February 13, 2019
Why Schools and Districts Must Do Better on Cybersecurity
The education sector received an “F” for security, but help is available to make improvements.
How great is the security challenge that schools and school districts face? A 2018 report by SecurityScorecard gave the education sector an “F” for cybersecurity.
Cybercriminals attempted 4 billion attacks — the majority of which were phishing scams — on school computer systems in Kentucky in just one year, the state Department of Education’s CIO recently revealed to U.S. lawmakers.
Many schools and school districts are reporting a similar spike in cyberattacks, including some that have made headlines for compromising the personal and financial data of students and school personnel. For example, in 2018, a phishing attack in California’s San Diego Unified School District resulted in a data breach that compromised personal data, including Social Security numbers, of more than 500,000 students and staff. And the largest state-run virtual school in the country, Florida Virtual School, reported that personal information for more than 368,000 students was at risk of being stolen because it was not protected online.
These examples show the risk of some of the more common cyberattacks against schools and other organizations: phishing, malware sent via email, targeted attacks and adware.
How a Third-Party Security Partner Can Help
Attackers have become more sophisticated and devious in their attempts to bypass security. In a recent presentation at the Future of Education Technology Conference in Orlando, Fla., I shared four key security challenges that education leaders should have on their radar. They include decentralized control of data, the Internet of Things and connected devices, security planning, and cybersecurity awareness among staff and students.
Schools and districts face a wide variety of common and uncommon cybersecurity challenges, but many of them lack the expertise to adequately protect their data. As cyberthreats grow more numerous and sophisticated, these challenges only grow more difficult. For many educational institutions, a cybersecurity partner can help fill in the gaps in their security environment.
A trusted partner can perform cybersecurity evaluations; help with consultation, design and evaluation of security solutions; and provide experts to help plan deployments.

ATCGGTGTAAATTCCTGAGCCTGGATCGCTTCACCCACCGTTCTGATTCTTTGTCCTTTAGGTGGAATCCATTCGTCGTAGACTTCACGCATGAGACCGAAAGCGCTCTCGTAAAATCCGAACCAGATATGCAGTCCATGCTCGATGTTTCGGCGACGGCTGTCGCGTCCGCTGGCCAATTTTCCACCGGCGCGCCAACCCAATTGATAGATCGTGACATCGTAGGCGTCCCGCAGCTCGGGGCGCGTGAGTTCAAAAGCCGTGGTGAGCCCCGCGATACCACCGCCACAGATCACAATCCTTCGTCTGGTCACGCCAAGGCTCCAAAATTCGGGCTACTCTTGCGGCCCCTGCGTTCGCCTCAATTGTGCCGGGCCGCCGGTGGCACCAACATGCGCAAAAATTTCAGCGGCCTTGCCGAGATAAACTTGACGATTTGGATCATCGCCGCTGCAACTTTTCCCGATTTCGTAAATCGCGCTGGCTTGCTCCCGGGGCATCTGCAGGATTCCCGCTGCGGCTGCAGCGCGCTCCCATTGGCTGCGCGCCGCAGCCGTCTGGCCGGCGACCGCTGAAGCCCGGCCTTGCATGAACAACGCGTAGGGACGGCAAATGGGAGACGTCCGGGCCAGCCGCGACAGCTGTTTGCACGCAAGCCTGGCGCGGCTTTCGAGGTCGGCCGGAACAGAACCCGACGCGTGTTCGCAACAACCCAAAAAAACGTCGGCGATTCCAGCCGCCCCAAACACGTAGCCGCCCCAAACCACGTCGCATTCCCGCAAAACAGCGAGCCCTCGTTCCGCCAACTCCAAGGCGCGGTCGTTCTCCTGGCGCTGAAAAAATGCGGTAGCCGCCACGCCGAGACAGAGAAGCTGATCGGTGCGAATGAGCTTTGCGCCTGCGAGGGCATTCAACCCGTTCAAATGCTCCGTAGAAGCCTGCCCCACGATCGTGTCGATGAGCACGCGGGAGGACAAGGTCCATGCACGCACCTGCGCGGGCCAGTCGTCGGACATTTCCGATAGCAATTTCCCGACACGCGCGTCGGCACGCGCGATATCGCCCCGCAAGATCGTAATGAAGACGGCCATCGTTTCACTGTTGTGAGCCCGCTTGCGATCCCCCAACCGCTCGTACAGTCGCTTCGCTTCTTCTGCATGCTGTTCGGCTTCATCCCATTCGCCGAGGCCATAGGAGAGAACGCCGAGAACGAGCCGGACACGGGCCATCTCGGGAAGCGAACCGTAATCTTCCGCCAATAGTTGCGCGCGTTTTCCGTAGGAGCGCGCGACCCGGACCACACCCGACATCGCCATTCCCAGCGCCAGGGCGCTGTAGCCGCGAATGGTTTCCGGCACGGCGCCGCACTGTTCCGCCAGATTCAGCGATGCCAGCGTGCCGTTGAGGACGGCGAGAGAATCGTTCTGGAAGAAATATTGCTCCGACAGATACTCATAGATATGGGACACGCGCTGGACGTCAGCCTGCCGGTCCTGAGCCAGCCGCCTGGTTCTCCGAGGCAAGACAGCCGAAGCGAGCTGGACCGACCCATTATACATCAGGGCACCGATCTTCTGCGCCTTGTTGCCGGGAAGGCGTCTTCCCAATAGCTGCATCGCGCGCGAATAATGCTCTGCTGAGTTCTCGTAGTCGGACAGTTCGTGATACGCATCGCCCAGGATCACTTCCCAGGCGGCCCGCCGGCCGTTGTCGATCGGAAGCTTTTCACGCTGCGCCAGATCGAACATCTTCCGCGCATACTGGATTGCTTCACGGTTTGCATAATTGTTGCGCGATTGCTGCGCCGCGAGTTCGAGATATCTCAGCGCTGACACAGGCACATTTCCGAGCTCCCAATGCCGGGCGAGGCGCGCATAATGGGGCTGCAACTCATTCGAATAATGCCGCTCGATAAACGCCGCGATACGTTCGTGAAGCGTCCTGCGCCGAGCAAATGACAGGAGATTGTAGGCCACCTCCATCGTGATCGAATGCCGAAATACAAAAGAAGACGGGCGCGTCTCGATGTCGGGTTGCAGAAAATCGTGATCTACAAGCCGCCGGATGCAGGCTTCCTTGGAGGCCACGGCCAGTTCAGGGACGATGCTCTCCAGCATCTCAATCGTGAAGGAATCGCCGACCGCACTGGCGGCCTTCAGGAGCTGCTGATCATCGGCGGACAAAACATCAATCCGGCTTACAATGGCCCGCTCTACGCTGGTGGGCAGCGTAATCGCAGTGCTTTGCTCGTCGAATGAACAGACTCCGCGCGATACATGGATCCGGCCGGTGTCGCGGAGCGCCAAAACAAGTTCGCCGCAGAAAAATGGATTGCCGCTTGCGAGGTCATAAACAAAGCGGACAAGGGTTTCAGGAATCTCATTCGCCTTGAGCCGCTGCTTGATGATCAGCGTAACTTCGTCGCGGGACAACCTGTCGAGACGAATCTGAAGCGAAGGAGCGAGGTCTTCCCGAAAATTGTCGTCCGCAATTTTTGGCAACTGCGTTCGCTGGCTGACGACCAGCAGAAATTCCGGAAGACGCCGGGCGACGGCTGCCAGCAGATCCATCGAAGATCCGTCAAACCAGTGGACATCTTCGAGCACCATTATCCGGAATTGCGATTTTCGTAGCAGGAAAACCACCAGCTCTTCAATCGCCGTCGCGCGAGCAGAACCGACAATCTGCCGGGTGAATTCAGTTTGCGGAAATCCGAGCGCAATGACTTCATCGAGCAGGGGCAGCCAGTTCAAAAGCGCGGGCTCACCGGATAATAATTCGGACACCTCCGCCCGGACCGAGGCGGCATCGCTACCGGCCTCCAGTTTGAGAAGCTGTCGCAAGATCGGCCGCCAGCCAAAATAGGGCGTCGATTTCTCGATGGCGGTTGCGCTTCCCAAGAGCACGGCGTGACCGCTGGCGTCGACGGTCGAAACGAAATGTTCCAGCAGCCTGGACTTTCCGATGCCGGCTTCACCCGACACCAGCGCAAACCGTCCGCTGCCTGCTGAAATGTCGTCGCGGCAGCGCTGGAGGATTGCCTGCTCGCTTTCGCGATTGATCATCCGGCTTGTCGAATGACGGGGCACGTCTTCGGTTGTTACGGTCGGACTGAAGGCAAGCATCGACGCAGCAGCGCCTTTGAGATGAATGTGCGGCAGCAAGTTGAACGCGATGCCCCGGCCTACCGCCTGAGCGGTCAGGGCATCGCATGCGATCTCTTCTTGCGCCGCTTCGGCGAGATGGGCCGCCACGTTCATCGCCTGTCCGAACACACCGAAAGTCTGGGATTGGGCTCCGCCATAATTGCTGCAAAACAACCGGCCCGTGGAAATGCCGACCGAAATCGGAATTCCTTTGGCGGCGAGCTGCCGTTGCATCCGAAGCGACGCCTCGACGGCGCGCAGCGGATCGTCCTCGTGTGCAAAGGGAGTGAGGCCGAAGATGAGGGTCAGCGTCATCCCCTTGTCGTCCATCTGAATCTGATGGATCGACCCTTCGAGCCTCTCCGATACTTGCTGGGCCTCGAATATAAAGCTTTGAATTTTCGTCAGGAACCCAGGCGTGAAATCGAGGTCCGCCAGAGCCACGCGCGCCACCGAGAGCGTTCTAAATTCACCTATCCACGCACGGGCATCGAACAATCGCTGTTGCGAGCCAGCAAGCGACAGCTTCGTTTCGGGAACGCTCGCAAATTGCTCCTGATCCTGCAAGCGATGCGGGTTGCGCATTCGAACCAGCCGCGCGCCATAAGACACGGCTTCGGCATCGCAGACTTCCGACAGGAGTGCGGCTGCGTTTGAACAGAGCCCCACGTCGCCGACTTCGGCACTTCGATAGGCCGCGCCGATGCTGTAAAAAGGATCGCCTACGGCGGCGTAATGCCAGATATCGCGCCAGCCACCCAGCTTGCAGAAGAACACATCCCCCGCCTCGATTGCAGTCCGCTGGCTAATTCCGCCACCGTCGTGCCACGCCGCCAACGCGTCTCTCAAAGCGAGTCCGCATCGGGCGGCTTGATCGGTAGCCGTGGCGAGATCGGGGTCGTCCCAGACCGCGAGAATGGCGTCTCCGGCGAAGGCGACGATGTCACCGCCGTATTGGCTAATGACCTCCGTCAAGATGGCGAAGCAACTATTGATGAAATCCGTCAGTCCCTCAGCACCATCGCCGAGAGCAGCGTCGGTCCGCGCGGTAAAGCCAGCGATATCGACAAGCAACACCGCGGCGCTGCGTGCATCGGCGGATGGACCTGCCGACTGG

Cybersecurity Assessments Reduce Risks
One of the first steps in reducing cybersecurity risks is to assess your IT environment to identify and pinpoint your vulnerabilities. This evaluation can vary in its approach based on an organization’s needs, resources and security objectives.
Other assessment services to consider include Application Security Assessments that test applications for possible exploit paths and weaknesses. A Policy and Procedure Assessment can determine how your security environment stacks up against specific cybersecurity standards such as the National Institute of Standards and Technology’s Cybersecurity Framework, the Payment Card Industry Data Security Standard and HIPAA.
CDW offers a Rapid Security Assessment that includes internal network vulnerability scans and penetration tests of key IT assets, and an audit of passwords and password-related policies. This assessment, tailored for smaller organizations, can include a scan of workstations and a wireless security test, among other services. For larger organizations looking to achieve an even higher level of security, a Comprehensive Security Assessment can help uncover vulnerabilities by using the same strategies to breach systems that cybercriminals use. This can help organizations avoid the debilitating costs of a breach and prioritize security spending.
One thing that schools — and all organizations — should keep in mind is that effective cybersecurity is an ongoing process. There’s no final step to security, just a long journey of continuous improvement to keep pace with cyberthreats.